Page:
NEW YORK ( TheStreet) -- If we can define a leader as an individual with the ability to influence others, then there is no other leader in U.S. business such as Warren Buffett. In fact, Buffett may be the most trusted leader in the corporate world today. The Wall Street Journal reported that Buffett, along with pal Bill Gates, spoke at Columbia University last week telling the students that there was no better place to invest than the United States. Of course, there are a lot of business gurus telling the world that the U.S. is the best, but Buffett speaks with a credibility that few enjoy. While most of us are not in a position to spend billions of dollars on anything (I just got back from Walt Disney World ( DIS) and struggled with $5 sodas!), there are some lessons of leadership that can be learned from the Oracle concerning how leaders establish the kind of credibility that he is known for. As usual, it is not so much the "what" that he does as it is the "how" that he does it. Transparency: Just a little while ago, Buffett offered to buy the remaining shares of Burlington Northern Santa Fe ( BNI) that Berkshire ( BRK.A) did not already own. When asked why he invests the way he does, Buffett is usually not shy in explaining his thinking, even if it is contrary to the public view. At a time when many investors are trying to figure out new technology sectors that are hard to understand and even harder to predict, Buffett explains his investment in Burlington in a straightforward way.
Railroads are efficient, they are proven and he believes they will become even more valuable as factories look for the best transportation deals. That's it. You can agree or not, but that's a pretty straightforward perspective. Consistency: Of course not everybody loves Warren Buffett. He is not only known as the Sage of Omaha, but also as an icon for capitalism. He describes his investment philosophy as "Never lose money," which is why he also causes such consternation in the finance world when he makes counterintuitive moves like his most recent ones. In fact, Buffett can almost be defined by his consistency. Justin McHenry, in his multi-part "How to Think Like Warren Buffett" blog series points out that Buffett's letter to shareholders in 1977 describes an investment strategy that could be the same letter he would send today (if you update the sectors). Buffett doesn't chase after the latest and greatest but uses a consistent formula for making his decisions. Integrity: Another reason we don't suspect Buffett of lots of ulterior motives is that he has proven his integrity over the decades. Combined with the transparency and consistency mentioned above, it boils down to the fact that we trust him. He acts the same way he speaks. He does what he says he is going to do. And perhaps even more important, he holds others to the same high standards. This is why he has been so outspoken about the need for greater sacrifice on the part of CEOs of bailed-out companies like Bank of America ( BAC)and Citigroup ( C).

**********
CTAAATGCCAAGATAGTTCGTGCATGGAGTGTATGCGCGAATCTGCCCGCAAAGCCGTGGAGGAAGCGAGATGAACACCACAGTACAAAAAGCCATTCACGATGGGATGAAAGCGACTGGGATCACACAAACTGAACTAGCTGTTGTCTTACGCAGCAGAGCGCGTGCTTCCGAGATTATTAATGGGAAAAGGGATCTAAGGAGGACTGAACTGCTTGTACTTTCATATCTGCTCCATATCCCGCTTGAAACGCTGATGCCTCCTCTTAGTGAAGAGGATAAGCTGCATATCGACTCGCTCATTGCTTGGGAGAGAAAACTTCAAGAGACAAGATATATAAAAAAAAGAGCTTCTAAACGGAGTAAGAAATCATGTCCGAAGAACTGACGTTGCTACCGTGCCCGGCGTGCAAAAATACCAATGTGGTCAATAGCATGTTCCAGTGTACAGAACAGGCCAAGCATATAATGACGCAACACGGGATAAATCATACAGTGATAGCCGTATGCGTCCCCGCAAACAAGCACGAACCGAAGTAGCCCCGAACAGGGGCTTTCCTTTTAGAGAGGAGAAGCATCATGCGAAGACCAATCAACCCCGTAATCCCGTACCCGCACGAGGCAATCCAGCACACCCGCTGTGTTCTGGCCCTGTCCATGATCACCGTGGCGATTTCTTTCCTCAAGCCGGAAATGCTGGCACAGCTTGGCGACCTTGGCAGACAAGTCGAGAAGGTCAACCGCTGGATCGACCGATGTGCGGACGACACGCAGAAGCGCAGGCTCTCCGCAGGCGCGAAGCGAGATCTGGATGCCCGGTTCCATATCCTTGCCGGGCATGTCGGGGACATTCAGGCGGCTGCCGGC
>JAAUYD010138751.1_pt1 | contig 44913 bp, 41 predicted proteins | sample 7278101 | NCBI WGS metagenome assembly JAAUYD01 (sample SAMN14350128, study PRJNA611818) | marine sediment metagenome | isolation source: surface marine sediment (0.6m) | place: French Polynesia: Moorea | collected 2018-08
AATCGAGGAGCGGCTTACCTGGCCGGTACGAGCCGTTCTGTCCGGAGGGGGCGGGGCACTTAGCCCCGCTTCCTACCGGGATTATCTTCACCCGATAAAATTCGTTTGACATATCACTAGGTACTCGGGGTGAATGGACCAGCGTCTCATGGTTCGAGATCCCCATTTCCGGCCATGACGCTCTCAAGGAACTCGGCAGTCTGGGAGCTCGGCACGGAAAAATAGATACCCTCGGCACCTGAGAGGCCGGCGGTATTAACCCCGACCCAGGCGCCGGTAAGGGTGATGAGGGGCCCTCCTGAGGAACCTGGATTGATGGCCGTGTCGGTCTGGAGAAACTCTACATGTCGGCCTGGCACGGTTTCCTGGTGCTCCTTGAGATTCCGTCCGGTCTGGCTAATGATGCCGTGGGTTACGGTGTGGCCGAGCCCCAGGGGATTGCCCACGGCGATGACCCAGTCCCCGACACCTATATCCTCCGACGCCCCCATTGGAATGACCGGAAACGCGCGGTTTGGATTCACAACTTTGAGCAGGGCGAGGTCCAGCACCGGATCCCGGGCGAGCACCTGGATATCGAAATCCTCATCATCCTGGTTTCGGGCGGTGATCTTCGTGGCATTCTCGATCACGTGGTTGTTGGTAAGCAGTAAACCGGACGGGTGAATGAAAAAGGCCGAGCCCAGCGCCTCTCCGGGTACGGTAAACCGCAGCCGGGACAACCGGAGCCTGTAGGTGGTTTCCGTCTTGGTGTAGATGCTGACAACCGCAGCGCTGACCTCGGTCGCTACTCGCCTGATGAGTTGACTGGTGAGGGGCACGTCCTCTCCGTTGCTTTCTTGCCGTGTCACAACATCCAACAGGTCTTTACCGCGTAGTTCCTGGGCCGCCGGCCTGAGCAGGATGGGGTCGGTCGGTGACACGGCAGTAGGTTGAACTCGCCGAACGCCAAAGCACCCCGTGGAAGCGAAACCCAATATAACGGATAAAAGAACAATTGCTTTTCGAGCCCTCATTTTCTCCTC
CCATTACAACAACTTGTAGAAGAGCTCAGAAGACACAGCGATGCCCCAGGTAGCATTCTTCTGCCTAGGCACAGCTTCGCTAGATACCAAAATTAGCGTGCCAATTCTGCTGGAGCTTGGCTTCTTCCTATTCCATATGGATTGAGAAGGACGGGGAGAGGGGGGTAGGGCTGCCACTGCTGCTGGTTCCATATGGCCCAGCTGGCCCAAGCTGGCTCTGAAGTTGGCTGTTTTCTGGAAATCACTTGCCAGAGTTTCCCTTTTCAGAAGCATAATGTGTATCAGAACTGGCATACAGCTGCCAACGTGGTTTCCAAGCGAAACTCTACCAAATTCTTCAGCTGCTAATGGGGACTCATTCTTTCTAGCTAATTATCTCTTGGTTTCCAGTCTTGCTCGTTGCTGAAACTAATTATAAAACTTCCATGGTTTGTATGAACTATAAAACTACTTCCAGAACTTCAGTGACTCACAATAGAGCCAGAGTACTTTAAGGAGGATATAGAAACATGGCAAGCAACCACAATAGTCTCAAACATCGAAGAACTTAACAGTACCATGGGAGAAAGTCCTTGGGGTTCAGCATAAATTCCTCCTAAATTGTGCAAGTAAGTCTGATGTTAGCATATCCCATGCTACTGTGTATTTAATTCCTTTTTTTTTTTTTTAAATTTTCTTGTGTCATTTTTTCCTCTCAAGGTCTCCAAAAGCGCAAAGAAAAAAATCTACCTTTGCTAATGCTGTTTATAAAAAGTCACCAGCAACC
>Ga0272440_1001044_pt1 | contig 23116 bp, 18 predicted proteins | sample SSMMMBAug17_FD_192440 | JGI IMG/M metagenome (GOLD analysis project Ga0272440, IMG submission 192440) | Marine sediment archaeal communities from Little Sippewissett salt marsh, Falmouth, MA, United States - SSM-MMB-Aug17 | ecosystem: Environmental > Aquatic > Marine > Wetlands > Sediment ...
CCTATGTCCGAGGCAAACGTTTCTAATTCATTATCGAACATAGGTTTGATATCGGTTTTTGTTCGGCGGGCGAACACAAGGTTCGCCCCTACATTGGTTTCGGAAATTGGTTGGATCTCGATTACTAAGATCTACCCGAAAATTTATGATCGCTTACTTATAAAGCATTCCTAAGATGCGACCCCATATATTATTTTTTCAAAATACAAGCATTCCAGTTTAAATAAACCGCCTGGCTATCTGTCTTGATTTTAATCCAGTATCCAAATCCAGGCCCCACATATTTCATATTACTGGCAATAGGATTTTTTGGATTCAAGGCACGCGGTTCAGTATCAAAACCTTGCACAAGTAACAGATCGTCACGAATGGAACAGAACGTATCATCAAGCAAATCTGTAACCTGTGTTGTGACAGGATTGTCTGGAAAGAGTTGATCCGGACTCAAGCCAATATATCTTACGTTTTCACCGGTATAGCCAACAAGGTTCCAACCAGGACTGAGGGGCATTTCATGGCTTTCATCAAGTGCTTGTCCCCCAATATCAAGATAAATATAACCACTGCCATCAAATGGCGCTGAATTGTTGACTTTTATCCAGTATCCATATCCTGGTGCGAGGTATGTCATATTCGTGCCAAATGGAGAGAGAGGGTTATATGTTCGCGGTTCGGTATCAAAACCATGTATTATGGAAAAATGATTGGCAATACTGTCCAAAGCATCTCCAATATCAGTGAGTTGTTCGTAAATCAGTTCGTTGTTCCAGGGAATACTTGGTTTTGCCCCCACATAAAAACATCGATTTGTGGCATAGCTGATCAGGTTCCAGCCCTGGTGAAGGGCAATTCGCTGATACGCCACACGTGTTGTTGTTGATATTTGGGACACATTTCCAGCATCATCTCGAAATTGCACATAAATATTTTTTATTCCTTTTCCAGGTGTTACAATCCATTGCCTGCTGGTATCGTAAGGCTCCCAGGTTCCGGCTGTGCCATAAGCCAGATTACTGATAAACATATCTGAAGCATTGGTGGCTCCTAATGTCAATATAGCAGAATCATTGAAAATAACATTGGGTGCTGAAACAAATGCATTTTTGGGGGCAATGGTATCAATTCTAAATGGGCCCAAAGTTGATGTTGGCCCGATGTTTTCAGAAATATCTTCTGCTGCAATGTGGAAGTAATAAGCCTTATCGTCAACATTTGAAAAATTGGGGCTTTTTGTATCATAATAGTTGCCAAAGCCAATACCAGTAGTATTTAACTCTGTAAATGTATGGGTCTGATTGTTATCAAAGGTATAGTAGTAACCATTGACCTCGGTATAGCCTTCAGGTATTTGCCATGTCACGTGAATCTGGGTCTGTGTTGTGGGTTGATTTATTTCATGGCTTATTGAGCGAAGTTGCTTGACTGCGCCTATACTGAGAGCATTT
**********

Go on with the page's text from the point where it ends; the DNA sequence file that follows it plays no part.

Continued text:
"There should be more downside to the head of any institution that has to go to the federal government to be saved for reasons of the greater society," he said last week at Columbia University. He managed the risk at Berkshire in a way that avoided any need for government bailout, which gives him a bit of moral high ground for such an assessment. I am not suggesting that we can all invest like Warren Buffett. If nothing else, none of us would be able to get the same terms he gets with the massive amount of leverage that he brings. Nor is he perfect. As Buffett himself stated in his March letter to shareholders, "(In 2008,) I did some dumb things in investments." But it is that sort of candor that makes Buffett a unique and respected leader. When he screws up, he says so. When he wins, he says so as well, and he wins the same way over and over again. This is the leadership lesson of Warren Buffett. Have patience, have integrity and be willing to admit your weaknesses. You don't have to have a $150 billion company to manage that. -- Written by Todd Thomas in Southfield, Mich.